Cardiovascular system part 2

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Wesleypjones
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212954
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Cardiovascular system part 2
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2013-04-11 18:14:00
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Cardiovascular system part
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Cardiovascular system part 2
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  1. White blood cells
    they have nuclei and do not contain hemoglobin
  2. Granular leukocytes
    A type of white blood cell that contains chemical filled cytoplasmic granules (vesicles) that are made visible by staining.  3 types all together
  3. eosinophil
    a type of granular leukocyte. large and uniform granules.  They stain red orange.  The granules do not cover the nucleus which has two lobes connected by a thick strand of chromatin
  4. Basophil
    a type of granular leukocyte. has round, variable sized granules.  They stain blue purple. The granules commonly obscure the nucleus which has two lobes
  5. neutrophil
    a type of granular leukocyte. the granules are smaller and evenly distributed and pale lilac in colour.  The nucleus has two to five lobes connected by very thin strands of chromatin
  6. Agranular leukocytes
    A type of white blood cell.  they posses cytoplasmic granules. However, they are not visible under a light microscope. two types
  7. lymphocyte
    a type of agranular leukocyte.  The nucleus is round or slightly indented and stains darkly. The cytoplasm stains sky blue and a rim forms around the nucleus.  They have diagnostic significance in acute viral infections and in some immunodeficiency diseases.
  8. monocyte
    a type of agranular leukocyte.  The nucleus is kidney shaped or horseshoe shaped and the cytoplasm is blue-gray and has a foaming appearance.  The blood transports monocytes from the blood into the tissues, where they enlarge and differentiate into macrophages
  9. fixed macrophages
    they reside in a particular tissue
  10. wandering macrophages
    roam the tissues and gather at sites of infection or inflammation
  11. major histocompatibility (MHC) antigens
    white blood cells and all other nucleated cells n the body have these proteins protruding from their plasma membranes into the extracellular fluid. These "cell identity markers" are unique for each person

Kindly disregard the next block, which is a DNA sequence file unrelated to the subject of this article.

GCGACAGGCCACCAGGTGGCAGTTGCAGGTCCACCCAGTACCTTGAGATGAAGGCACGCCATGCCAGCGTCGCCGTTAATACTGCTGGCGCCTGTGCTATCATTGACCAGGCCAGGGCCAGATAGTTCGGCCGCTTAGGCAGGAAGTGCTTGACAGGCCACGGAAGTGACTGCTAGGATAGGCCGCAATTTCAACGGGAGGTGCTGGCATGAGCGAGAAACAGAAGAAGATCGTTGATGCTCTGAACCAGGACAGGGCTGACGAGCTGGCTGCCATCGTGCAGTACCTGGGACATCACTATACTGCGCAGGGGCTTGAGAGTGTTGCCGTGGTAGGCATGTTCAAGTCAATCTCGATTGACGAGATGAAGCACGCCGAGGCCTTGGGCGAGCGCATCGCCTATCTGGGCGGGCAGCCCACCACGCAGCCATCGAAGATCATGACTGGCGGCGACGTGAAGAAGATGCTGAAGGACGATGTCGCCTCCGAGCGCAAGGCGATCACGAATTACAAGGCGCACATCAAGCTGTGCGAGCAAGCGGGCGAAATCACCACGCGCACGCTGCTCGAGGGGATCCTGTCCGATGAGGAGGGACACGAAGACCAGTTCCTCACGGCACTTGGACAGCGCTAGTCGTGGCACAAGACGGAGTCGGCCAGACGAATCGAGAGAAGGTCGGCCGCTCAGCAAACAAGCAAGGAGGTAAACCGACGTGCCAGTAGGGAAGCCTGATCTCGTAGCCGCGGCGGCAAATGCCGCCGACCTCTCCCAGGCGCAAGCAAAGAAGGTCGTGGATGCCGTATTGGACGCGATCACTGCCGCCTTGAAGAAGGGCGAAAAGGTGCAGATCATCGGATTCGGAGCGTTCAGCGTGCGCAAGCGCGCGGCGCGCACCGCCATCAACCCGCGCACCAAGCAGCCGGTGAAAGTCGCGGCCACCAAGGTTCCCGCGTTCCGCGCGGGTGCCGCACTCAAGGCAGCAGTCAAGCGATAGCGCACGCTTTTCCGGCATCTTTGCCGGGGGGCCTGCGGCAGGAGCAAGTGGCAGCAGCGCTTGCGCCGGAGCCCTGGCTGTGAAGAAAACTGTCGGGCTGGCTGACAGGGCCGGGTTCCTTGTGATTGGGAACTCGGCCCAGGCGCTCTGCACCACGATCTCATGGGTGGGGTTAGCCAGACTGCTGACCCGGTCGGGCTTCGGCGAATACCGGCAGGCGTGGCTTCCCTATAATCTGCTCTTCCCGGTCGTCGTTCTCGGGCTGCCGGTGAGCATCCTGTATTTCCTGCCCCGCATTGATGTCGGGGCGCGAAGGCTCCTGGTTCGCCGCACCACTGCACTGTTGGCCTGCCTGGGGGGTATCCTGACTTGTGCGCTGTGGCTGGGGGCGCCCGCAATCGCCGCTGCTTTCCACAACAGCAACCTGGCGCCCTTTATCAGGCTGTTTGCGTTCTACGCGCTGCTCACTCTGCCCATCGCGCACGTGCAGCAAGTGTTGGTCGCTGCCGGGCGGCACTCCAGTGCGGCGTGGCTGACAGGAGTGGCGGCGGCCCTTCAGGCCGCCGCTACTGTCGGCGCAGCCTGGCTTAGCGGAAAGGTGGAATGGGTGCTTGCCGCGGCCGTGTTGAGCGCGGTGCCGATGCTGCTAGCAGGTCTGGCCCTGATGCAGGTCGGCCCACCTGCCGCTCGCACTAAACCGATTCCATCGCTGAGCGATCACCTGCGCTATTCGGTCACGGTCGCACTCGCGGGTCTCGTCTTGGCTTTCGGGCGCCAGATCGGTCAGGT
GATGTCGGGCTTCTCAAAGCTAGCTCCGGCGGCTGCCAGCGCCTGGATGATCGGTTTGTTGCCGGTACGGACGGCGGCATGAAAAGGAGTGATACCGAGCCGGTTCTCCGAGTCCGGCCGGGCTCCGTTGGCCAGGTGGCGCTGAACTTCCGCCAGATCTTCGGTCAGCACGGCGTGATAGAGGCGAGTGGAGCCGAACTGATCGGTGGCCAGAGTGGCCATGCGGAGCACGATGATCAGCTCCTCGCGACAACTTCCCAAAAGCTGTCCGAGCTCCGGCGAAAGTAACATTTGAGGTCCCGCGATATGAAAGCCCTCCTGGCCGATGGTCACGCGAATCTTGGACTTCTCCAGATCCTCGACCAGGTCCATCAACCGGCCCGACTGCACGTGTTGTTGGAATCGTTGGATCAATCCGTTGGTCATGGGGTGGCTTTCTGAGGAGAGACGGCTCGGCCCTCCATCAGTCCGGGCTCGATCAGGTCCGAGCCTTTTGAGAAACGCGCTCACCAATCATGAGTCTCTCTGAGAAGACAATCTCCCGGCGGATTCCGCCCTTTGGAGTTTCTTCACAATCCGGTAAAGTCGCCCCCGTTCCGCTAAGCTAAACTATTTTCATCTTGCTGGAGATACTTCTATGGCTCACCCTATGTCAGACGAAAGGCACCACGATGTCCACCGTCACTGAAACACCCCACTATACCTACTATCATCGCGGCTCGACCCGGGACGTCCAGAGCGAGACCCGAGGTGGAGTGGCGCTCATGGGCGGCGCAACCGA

12. leukocytosis
    an increase in the number of WBCs above 10,000/ul is a normal protective response to stressors such as invading microbes, strenuous exercise, surgery
  13. leukopenia
    an abnormally low level of white blood cells.  It is never beneficial and may be caused by radiation, shock and certain chemotherapies
  14. emigration
    the process by which WBCs leave the bloodstream.  They roll along the endothelium, stick to it, and then squeeze between endothelial cells
  15. phagocytosis
    ingestion of bacteria and disposal of dead matter
  16. chemotaxis
    the release of several different chemicals by microbes and inflamed tissues to attract phagocytes
  17. differential white blood cell count
    a count of each of five types of white blood cells to detect infection or inflammation, determine the effects of possible poisoning by chemicals or drugs, monitor blood disorders and the effect of chemotherapy, or detect allergic reactions or parasitic infections
  18. Thrombopoietin
    this hormone influences the myeloid stem cells to develop into megakaryocyte-colony forming cells that in turn develop into precursor cells called megakaryoblasts
  19. platelet
    fragments of megakaryoblasts enclosed by a piece of plasma membrane
  20. Megakaryocytes
    formed by megakaryoblasts.  Platelets break of from these in red bone marrow and then enter the blood criculation
  21. Hemostasis
    is a sequence of responses that stops bleeding. When this is successful it prevents hemorrhage. the loss of a large amount of blood from vessels.  3 mechanisms reduce blood loss.
  22. Vascular spasm
    a mechanism that prevents blood loss. When arteries are damaged, the circular arranged smooth muscle tissue in their walls contracts immediately.  This reduces blood loss for several minutes to an hour, during which the other hemostatic mechanisms go into operation
  23. platelet plug formation
    a mechanism that prevents blood loss. Platelets contact and stick to parts of a damaged blood vessel.  Then they extend many projections that enable them to contact and interact with one another. The release of ADP makes other platelets in the area sticky and adhere to the originally activated platelets
  24. Platelet plug
    eventually the accumulation and attachment of large numbers of platelets form a mass
  25. Blood clotting
    a mechanism that prevents blood loss. if blood is drawn from the body it thickens and forms a gel.  The process of gel formation is called this
  26. serum
    a straw coloured liquid that is simply blood plasma minus the clotting proteins

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